With at least 20 per cent of first-year UBC Okanagan students the first in their families to attend university each fall, the school’s Student Engagement & Learning department has created a comprehensive resource guide for parents who want to ensure their children succeed.
Post-secondary education comes with challenges for every student, but those can be amplified for first-generation students and their families, says Dale Mullings, UBCO’s Associate Vice-President, Students.
“Everybody at UBCO is a high flyer,” Mullings says. “Everybody at UBCO was the best in their high school, so this may be the first time they’ve encountered adversity. Maybe they are facing academic and social stresses they haven’t experienced before. It’s why we’re working so hard on providing as many resources as we can to ensure their academic success.”
Among the most significant changes for moms, dads or trusted caregivers is they can’t pick up the phone and call the school for a status update or to ask questions.
“They may be accustomed to knowing everything about their children’s academics through report cards and parent-teacher interviews,” Mullings says. “But their kids are adults now and entitled to their privacy. That’s a challenge some parents don’t anticipate.”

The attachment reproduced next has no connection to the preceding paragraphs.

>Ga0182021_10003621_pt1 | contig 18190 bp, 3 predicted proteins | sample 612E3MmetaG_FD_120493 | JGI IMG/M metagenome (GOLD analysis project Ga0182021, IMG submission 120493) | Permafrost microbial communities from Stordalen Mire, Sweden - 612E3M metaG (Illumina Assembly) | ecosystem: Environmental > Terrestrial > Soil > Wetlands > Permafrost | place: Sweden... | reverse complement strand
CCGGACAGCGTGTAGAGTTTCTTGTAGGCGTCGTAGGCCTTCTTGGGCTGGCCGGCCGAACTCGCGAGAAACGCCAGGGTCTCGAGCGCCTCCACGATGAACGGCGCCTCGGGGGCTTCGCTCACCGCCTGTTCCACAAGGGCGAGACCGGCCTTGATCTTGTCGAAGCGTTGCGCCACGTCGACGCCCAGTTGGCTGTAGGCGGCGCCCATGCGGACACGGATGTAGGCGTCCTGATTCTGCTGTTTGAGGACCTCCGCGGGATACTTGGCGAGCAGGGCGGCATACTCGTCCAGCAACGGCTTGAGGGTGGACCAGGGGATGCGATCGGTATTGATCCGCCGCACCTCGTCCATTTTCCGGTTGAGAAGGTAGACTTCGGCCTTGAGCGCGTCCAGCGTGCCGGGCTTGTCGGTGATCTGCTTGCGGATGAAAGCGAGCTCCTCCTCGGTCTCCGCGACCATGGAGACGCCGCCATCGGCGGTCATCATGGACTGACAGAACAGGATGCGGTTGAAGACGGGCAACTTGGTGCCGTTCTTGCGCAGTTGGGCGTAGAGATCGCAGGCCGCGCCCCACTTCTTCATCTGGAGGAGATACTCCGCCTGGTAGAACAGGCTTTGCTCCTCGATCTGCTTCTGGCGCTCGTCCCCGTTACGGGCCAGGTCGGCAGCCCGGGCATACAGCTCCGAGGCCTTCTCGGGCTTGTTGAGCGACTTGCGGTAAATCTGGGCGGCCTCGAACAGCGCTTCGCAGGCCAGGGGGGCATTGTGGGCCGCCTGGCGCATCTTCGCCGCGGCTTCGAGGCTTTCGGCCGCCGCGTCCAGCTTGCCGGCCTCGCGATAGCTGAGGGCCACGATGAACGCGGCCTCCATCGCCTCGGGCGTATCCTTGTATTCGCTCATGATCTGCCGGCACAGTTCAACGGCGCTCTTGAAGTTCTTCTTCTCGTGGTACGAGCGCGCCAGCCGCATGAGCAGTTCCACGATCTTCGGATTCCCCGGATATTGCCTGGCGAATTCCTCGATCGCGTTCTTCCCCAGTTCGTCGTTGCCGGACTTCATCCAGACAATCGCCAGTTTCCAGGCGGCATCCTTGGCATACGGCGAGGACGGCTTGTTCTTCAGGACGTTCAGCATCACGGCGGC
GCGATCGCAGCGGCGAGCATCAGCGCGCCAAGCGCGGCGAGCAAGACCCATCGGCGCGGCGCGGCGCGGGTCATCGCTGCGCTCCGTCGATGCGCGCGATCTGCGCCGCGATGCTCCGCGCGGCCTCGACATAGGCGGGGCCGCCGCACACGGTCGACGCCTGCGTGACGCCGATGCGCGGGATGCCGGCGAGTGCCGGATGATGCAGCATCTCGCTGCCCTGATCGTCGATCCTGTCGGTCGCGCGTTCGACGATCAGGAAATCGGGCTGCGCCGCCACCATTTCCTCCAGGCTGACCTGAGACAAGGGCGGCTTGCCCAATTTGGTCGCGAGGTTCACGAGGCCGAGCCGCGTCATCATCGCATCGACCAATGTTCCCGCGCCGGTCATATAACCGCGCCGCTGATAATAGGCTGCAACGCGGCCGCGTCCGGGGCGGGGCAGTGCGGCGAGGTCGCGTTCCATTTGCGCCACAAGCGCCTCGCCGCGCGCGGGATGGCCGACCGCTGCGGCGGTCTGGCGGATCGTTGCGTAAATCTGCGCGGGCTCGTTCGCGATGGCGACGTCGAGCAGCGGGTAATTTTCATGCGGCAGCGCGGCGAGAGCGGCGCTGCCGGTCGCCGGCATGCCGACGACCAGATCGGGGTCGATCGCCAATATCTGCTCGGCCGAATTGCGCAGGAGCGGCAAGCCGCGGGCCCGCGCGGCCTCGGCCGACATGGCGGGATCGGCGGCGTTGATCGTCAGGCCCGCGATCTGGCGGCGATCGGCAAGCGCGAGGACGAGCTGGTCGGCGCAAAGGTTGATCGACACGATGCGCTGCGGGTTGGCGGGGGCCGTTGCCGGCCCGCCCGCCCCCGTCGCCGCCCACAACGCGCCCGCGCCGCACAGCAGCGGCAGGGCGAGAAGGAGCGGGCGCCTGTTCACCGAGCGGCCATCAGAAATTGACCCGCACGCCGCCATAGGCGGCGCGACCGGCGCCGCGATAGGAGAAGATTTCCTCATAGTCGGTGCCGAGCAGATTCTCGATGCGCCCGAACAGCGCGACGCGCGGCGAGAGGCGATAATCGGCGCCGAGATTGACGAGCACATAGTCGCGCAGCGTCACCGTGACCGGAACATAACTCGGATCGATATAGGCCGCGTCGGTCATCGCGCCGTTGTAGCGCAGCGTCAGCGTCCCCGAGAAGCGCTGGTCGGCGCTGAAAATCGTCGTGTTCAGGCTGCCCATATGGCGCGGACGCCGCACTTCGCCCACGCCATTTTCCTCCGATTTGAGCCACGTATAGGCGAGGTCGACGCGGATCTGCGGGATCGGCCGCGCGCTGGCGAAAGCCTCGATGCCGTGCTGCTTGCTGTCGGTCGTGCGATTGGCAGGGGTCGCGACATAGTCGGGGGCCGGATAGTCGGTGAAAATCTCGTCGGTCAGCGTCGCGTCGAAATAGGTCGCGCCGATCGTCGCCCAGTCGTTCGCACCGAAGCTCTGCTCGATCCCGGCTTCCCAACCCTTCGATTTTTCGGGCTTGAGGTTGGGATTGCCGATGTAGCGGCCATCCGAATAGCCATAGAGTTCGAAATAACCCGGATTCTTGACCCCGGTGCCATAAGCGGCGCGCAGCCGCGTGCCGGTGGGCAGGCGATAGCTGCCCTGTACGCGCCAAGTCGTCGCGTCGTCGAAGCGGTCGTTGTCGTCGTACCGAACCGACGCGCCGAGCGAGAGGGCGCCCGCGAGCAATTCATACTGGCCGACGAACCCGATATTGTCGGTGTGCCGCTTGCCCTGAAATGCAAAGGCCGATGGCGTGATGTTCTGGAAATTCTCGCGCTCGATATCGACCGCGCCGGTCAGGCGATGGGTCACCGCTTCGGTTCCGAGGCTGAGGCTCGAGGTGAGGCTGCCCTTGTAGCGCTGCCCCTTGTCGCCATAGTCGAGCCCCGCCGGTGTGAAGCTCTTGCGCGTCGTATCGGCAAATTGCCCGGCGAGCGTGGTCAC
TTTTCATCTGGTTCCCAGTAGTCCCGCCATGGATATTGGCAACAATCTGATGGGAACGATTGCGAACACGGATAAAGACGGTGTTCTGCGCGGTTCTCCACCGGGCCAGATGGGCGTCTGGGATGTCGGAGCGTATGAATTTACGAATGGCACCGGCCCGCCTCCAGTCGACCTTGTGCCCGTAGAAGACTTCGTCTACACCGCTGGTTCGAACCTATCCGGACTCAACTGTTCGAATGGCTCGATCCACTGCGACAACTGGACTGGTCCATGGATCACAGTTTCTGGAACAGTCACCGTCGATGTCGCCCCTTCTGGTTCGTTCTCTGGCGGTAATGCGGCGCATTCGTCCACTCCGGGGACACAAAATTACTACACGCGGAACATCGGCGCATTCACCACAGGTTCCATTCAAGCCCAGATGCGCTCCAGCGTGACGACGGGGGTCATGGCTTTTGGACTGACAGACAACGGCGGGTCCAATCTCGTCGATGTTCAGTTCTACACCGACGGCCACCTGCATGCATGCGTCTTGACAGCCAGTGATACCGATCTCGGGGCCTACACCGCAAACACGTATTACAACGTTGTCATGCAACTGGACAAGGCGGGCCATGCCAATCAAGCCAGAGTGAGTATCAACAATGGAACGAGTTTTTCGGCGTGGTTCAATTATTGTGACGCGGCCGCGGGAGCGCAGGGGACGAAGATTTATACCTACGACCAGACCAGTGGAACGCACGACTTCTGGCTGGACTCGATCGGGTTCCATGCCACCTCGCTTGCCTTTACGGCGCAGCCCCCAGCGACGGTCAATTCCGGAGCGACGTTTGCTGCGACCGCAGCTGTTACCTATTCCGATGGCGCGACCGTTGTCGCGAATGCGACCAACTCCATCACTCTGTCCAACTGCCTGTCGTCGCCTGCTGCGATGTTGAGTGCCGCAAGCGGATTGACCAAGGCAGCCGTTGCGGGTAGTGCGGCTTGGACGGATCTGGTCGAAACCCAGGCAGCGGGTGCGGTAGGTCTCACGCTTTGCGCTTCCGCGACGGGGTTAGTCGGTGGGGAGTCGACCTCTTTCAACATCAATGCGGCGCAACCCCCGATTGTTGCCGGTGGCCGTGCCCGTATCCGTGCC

To ease the transition into university, UBCO has provided caregivers with a dedicated website. The online calendar outlines by month what some students—especially those in first year—may be experiencing. It provides advice on where to find academic, social and financial resources.
It’s an easy way for parents to feel connected if they are curious about what’s happening at school. It includes information about stressors typical for each month and appropriate resources.
For students themselves, UBCO has created a student-focused Connect Desk. It has both a physical location in the University Centre and online resources. Mullings calls it an important starting point for students and their families.
“Finding opportunities for students to engage early and often is really important for cultivating a connection to their institution,” Mullings says. “We want them to feel like they belong here and get the most out of their experience, both inside and outside of the classroom.”